Crypto assets are no longer seen as largely the domain of cypherpunks hiding from sanctions or authoritarian regimes. Instead, financial institutions from Goldman Sachs to Citigroup are now making the case for why investors need to own crypto assets. Morgan Stanley fund Counterpoint Global recently invested in Cipher Mining, a US company that aims to be the world’s biggest Bitcoin miner by 2025.
Central Bank Digital Currencies sped things up in the crypto space
The marked change in tone towards crypto is driven by seismic developments in the banking world. Research into central bank digital currencies (CBDCs) has sped up in recent years, in the wake of declining cash usage and questions about the effectiveness of existing monetary policy measures.
Under one proposed model for CBDCs, consumers place deposits directly at the central bank. Accounts are held with the central bank, instead of with retail banks. This gives governments and central banks greater control over the velocity of money and other facets of monetary policy. Digital cash can also be programmed, making it easily tracked and better suited for stimulus handouts.
For example, China — which is leading the charge into CBDCs — has reportedly tested a digital currency that expires if it goes unused by a certain date. At the same time, banks are seeing data that shows increasing amounts of investor dollars flowing onto crypto asset exchanges.
If more people stash their fiat cash with central banks and crypto asset exchanges, where will private lenders find funding to back up their loans?
This existential crisis in the making explains why hundreds of banks in the US are reportedly set to offer Bitcoin-related services, as early as this year. The move will vault crypto into the mainstream like never before, bringing the world closer to a new era of money.
From afar, Musk must have seen all this play out. It was recently revealed that he has worked with developers behind Dogecoin, a crypto asset popular among young investors, since 2019. He argues he knows what is needed to make Dogecoin the “currency of Earth”, and beat Bitcoin at its own game.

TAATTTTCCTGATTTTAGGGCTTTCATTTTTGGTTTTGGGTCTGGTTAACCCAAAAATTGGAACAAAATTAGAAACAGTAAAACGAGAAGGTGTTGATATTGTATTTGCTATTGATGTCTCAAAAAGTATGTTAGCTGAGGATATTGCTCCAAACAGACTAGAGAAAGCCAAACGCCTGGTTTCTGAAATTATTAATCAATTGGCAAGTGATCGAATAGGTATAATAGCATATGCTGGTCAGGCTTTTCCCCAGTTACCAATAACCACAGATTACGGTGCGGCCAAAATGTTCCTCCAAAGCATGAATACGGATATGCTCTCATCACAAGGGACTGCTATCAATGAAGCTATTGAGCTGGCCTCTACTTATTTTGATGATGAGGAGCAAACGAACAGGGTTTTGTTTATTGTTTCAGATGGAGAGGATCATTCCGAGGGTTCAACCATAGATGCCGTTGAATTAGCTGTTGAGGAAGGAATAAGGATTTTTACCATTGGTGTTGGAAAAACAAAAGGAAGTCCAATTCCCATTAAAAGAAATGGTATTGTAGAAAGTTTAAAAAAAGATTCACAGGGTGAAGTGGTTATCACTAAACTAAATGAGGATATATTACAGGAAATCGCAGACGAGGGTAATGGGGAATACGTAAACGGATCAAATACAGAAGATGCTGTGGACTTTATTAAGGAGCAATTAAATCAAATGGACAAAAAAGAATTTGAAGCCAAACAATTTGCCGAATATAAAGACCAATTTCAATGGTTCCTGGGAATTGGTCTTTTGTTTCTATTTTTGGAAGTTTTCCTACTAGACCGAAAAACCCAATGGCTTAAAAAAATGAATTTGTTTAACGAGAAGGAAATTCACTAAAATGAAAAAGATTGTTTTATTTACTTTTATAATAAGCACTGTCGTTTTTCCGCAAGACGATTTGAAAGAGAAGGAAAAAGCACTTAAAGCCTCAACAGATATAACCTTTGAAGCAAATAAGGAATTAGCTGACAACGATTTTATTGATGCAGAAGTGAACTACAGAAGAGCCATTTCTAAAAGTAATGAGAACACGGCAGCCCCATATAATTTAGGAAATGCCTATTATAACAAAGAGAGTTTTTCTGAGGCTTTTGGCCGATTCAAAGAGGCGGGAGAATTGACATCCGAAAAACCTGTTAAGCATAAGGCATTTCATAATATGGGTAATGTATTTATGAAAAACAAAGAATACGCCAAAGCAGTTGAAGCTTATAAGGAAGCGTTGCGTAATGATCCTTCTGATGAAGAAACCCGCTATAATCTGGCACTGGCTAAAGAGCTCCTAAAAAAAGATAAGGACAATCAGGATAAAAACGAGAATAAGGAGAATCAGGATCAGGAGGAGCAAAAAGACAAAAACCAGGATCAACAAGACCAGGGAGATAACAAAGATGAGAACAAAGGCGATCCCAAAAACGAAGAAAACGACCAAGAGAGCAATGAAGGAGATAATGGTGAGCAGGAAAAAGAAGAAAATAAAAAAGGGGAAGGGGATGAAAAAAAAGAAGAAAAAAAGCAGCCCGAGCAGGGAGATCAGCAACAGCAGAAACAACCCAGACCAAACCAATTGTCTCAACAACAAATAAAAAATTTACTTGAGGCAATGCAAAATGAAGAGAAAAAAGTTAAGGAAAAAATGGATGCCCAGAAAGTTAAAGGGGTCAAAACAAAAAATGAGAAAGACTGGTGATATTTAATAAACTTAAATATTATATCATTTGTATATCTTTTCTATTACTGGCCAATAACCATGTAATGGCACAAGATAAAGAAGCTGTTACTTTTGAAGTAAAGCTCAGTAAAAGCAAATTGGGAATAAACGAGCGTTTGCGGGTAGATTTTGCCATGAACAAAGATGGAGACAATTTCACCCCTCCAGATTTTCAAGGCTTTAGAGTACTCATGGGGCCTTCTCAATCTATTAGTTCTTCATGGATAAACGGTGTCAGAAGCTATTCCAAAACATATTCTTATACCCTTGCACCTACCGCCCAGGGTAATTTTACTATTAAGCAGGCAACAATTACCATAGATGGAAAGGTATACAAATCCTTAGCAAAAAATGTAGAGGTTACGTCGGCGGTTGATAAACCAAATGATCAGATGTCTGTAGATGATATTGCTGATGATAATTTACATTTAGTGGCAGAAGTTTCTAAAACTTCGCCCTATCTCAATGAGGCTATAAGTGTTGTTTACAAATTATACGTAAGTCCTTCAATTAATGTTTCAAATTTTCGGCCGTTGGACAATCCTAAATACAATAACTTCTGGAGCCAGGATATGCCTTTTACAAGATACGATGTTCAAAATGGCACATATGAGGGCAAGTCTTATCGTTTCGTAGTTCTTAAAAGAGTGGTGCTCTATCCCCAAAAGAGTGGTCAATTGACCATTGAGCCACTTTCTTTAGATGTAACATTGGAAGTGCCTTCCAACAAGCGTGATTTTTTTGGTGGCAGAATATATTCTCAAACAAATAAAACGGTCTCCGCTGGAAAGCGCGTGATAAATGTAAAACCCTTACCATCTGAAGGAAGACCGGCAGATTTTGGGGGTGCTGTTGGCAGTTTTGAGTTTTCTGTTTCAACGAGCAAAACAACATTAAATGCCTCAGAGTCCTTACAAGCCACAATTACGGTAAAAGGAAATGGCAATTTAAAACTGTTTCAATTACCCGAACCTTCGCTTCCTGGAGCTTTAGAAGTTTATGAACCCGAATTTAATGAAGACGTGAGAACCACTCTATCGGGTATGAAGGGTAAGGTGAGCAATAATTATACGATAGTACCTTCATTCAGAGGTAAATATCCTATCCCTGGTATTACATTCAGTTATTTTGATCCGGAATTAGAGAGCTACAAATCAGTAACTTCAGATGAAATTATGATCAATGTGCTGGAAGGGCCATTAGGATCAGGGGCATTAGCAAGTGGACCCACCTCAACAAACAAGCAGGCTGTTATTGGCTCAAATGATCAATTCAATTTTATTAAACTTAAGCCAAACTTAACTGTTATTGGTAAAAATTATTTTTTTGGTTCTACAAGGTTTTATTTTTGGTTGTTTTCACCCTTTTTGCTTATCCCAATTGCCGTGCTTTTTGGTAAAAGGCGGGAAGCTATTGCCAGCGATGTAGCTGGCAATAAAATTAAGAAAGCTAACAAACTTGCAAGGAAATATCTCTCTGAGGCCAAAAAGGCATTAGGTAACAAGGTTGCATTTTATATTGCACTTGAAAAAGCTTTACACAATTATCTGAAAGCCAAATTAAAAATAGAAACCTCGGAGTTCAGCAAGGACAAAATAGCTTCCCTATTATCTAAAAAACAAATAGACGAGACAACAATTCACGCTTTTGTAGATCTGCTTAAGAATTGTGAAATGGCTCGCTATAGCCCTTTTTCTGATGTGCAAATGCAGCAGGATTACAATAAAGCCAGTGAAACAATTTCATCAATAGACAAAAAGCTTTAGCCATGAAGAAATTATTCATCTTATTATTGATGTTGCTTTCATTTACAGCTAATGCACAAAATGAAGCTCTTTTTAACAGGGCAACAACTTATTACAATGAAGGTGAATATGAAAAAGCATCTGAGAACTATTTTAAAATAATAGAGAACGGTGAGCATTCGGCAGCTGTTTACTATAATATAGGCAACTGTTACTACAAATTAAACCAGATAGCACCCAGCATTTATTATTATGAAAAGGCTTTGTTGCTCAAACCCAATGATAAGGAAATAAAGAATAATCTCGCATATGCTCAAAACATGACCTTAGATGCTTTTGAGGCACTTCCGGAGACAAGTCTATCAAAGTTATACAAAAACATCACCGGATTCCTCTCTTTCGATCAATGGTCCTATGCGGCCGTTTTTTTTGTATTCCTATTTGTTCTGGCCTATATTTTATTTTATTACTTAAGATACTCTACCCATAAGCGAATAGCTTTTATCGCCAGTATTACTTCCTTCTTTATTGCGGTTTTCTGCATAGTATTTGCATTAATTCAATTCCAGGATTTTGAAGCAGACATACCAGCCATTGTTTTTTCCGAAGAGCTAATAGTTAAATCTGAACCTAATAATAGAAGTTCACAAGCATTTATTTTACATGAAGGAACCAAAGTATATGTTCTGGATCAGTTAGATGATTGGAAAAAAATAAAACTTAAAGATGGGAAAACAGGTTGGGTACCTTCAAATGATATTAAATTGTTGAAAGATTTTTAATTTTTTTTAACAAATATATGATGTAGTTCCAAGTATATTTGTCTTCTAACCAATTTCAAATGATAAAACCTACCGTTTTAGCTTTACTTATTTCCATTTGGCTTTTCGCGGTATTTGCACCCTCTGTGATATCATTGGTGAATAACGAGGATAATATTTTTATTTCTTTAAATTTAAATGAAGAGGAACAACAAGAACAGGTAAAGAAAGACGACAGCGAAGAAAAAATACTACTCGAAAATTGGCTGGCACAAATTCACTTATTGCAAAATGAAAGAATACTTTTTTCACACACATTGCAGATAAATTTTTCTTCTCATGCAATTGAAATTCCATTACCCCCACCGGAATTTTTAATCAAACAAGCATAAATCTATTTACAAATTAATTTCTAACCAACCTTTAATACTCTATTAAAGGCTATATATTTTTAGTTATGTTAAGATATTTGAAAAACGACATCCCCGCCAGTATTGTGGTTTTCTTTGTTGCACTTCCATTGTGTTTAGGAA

As the so-called “Dogefather”, Musk wields more influence over the project — far more than he could ever have over Bitcoin. By steering the direction of Dogecoin, Musk could adapt it for his many ambitious enterprises. Musk has plans for a Tesla ride-hailing network and, as reported last week, a chain of restaurants that may make use of Tesla’s existing EV charging locations.
Combining both businesses, Musk could push Tesla towards becoming a super-app operator like Grab in Southeast Asia. Dogecoin could serve as the underlying payments infrastructure, making it easy for users and merchants to transact without having to go through PayPal or other intermediaries.
JPMorgan Chase & Co, the largest US bank by assets, recently tested satellite-to-Earth and satellite-to-satellite blockchain payments. Musk’s Starlink satellite network could broadcast the Dogecoin blockchain in far-off places — enabling transactions even in areas without reliable internet connections.
Now, all these might seem like wishful thinking — but not when it comes to Musk. This is, after all, the man NASA is counting on to take it to the Moon.
In the long run, Musk’s Dogecoin gambit may prove to be a sideshow. The crypto movement went from zero to a trillion dollars in market cap over the past decade, without needing Musk to play devil’s advocate. Crypto will keep growing relentlessly — with or without Tesla’s self-proclaimed Technoking.
In any case, Musk has already hedged his bets. The Fortune magazine estimates Tesla owns 38,300 bitcoins — the second-largest crypto hoard among all public companies. As the saying goes, watch what they do — not what they say.
Andrew Vong is chief future officer of EquitiesTracker Holdings Bhd